Source: Scholastic News May/Jun2008, Special section p3

Wednesday, December 7, 2011

Pearl Harbor 70th Anniversary

There were eight battleships attacked at Pearl Harbor.
USS Arizona, sunk, total loss.
USS Oklahoma, capsized, total loss.
USS West Virginia,  later raised, repaired and rejoined fleet July 1944.
USS California, sunk, later raised, repaired and rejoined fleet May 1944.
USS Nevada, heavily damaged, grounded, repaired and rejoined fleet December 1942.
USS Pennsylvania, was in drydock - slightly damaged, repaired and rejoined fleet August 1942.
USS Maryland, damaged, repaired and rejoined fleet February 1942.
USS Tennessee, damaged repaired and rejoined fleet March 1942.

Tuesday, December 6, 2011

Holiday 'Baking'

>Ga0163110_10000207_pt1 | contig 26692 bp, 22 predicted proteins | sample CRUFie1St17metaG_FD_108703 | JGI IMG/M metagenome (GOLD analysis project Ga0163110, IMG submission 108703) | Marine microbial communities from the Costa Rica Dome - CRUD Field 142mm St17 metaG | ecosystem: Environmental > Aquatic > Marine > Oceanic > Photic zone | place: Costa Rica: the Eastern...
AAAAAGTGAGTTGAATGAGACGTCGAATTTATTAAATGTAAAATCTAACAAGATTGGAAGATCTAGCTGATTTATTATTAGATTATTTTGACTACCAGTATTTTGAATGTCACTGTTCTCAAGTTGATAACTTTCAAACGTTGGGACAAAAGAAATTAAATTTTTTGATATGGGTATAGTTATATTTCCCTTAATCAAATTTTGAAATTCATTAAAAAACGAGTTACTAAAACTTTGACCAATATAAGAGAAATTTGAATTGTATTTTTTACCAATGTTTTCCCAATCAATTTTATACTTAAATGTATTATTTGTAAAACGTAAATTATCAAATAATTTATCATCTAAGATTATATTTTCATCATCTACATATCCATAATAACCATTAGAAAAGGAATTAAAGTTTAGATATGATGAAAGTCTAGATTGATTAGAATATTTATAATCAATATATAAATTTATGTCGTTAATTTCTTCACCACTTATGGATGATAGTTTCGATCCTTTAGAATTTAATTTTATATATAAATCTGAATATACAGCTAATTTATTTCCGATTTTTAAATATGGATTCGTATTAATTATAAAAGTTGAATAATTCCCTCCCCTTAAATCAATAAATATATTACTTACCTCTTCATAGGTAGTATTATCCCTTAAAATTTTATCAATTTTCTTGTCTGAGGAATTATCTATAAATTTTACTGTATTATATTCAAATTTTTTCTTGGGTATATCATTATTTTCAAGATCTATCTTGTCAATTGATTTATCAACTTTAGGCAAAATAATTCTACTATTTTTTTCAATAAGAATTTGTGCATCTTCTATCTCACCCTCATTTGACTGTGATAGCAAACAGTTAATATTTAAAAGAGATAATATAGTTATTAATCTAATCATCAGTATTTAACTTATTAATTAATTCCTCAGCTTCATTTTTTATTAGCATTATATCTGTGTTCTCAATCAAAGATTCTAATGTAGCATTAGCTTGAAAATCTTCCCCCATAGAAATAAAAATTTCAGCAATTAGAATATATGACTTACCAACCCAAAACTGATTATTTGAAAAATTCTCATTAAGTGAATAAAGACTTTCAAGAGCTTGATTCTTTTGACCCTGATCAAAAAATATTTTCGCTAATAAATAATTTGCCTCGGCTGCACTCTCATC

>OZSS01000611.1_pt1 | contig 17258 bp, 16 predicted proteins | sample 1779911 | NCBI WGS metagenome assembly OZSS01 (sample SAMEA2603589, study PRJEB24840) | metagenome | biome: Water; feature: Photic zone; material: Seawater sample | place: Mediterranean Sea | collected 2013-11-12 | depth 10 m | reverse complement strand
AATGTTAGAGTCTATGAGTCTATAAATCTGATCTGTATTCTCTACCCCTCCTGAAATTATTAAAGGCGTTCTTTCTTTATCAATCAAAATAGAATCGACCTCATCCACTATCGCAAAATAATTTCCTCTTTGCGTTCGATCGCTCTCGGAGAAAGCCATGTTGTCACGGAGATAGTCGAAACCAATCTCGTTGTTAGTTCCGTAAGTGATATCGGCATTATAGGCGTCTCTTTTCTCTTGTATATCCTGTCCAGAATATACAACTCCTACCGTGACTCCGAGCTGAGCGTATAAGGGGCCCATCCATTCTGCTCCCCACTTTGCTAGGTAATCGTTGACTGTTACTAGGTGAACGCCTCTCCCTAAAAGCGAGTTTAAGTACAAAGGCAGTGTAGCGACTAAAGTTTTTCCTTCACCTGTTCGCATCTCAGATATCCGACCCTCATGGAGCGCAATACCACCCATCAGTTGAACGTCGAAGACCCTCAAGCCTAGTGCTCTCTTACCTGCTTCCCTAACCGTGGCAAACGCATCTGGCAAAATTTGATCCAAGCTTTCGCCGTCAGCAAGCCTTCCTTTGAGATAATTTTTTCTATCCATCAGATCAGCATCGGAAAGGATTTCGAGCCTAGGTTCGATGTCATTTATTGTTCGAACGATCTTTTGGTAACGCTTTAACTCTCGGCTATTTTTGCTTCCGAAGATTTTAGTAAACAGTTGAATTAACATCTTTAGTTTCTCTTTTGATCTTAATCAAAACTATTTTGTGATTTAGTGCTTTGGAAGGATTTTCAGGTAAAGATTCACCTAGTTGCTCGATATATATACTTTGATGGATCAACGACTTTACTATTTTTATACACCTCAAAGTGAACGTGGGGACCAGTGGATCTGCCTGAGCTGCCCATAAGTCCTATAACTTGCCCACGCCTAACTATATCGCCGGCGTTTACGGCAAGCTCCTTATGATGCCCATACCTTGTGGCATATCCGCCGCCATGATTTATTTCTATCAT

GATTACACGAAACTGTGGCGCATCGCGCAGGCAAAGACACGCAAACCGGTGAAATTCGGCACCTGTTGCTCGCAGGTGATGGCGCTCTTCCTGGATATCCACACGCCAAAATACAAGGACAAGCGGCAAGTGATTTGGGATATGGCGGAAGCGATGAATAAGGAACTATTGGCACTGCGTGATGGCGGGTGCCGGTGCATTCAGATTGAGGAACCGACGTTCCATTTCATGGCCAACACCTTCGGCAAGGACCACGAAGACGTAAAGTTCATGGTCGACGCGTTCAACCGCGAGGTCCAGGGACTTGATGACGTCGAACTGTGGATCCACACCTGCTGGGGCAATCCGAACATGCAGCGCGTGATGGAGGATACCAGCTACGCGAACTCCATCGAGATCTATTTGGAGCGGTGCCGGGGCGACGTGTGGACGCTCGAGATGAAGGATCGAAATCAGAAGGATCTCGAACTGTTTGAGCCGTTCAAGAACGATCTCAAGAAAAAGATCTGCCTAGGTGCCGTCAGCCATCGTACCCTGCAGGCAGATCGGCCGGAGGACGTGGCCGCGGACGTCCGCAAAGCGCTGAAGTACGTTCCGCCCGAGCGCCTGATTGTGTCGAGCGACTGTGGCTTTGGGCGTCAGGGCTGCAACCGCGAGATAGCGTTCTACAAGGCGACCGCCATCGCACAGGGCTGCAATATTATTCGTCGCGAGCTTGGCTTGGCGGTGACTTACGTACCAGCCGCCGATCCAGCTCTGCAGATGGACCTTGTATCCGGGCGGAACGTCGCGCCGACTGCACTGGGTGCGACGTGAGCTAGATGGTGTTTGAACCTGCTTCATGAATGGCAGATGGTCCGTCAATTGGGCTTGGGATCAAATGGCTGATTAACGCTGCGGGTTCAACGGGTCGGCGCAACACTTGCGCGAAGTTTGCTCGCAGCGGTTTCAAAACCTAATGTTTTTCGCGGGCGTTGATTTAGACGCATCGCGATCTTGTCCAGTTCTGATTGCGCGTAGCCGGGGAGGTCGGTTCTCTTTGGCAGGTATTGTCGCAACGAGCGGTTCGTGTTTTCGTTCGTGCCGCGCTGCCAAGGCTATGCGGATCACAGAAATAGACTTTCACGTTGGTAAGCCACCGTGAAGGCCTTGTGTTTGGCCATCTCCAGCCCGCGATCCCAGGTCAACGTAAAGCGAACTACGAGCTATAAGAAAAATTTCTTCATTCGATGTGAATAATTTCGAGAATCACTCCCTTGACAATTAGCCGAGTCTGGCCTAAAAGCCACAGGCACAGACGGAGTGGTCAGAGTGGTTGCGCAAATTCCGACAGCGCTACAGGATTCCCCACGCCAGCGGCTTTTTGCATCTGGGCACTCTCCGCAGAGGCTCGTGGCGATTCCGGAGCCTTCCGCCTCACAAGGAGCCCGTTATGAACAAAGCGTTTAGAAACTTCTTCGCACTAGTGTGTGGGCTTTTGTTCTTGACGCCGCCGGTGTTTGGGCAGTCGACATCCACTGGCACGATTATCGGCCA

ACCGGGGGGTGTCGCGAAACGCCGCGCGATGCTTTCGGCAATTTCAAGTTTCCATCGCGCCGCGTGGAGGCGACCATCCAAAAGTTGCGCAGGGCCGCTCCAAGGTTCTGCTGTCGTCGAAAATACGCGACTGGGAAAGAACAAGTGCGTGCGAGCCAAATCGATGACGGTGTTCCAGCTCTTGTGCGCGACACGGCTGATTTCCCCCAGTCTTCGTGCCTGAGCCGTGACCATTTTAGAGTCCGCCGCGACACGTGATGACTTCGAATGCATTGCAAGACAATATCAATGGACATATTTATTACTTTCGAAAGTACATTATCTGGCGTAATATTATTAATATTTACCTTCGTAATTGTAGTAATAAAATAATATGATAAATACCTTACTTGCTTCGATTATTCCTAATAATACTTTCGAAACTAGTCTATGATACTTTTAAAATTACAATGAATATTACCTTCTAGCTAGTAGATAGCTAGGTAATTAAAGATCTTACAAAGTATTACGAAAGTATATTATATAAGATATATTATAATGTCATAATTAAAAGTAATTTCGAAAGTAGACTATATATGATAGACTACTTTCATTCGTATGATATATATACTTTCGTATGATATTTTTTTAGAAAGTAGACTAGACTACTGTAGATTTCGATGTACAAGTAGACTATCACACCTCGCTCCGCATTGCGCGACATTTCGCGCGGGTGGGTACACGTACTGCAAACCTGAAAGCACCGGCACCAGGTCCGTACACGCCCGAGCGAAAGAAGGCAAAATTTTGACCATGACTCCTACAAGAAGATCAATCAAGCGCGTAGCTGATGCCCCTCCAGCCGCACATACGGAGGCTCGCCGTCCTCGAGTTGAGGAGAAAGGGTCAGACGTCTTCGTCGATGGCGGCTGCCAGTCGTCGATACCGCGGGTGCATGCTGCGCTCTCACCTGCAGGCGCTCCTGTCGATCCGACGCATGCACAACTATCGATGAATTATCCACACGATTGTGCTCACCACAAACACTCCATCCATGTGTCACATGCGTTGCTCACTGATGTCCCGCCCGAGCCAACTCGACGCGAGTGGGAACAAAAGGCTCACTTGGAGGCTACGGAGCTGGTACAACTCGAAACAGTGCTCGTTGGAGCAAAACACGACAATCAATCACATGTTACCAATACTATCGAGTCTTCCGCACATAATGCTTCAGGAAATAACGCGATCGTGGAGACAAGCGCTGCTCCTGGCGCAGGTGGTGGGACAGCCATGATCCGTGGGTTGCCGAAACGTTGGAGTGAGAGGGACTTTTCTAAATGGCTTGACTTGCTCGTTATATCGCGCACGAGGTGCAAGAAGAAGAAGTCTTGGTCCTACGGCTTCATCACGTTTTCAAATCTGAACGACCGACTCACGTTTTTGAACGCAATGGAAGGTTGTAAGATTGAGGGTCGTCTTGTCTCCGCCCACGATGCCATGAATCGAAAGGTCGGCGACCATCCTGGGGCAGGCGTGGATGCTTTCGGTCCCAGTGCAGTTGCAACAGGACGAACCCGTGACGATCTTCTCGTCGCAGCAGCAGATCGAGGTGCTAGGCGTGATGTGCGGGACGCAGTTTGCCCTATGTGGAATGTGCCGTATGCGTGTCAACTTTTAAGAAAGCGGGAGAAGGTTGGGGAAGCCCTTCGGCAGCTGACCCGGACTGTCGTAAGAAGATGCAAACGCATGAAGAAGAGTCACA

I don't do much cooking for the holidays, but I do like to make sweets.  Imagine that!  Today we are going to learn about ... sigh.  I really don't have a good name for these things.  They have a little bit of paraffin in the coating so my family calls them 'wax balls'.  Doesn't that sound yummy?  Yet they are the most-requested treat!  They are chockfull of goodness - crunchy peanut butter, coconut, butter, chopped dates, powdered sugar - all mixed up, rolled into balls and covered in melted chocolate chips.  With a tiny amount of paraffin in the chocolate to help keep that chocolate from melting.  OK, they're still a little melty.  Possible name: Chewy Chocolate-covered Peanut Butter Drops.  Which does not convey the deliciousness.  Any suggestions?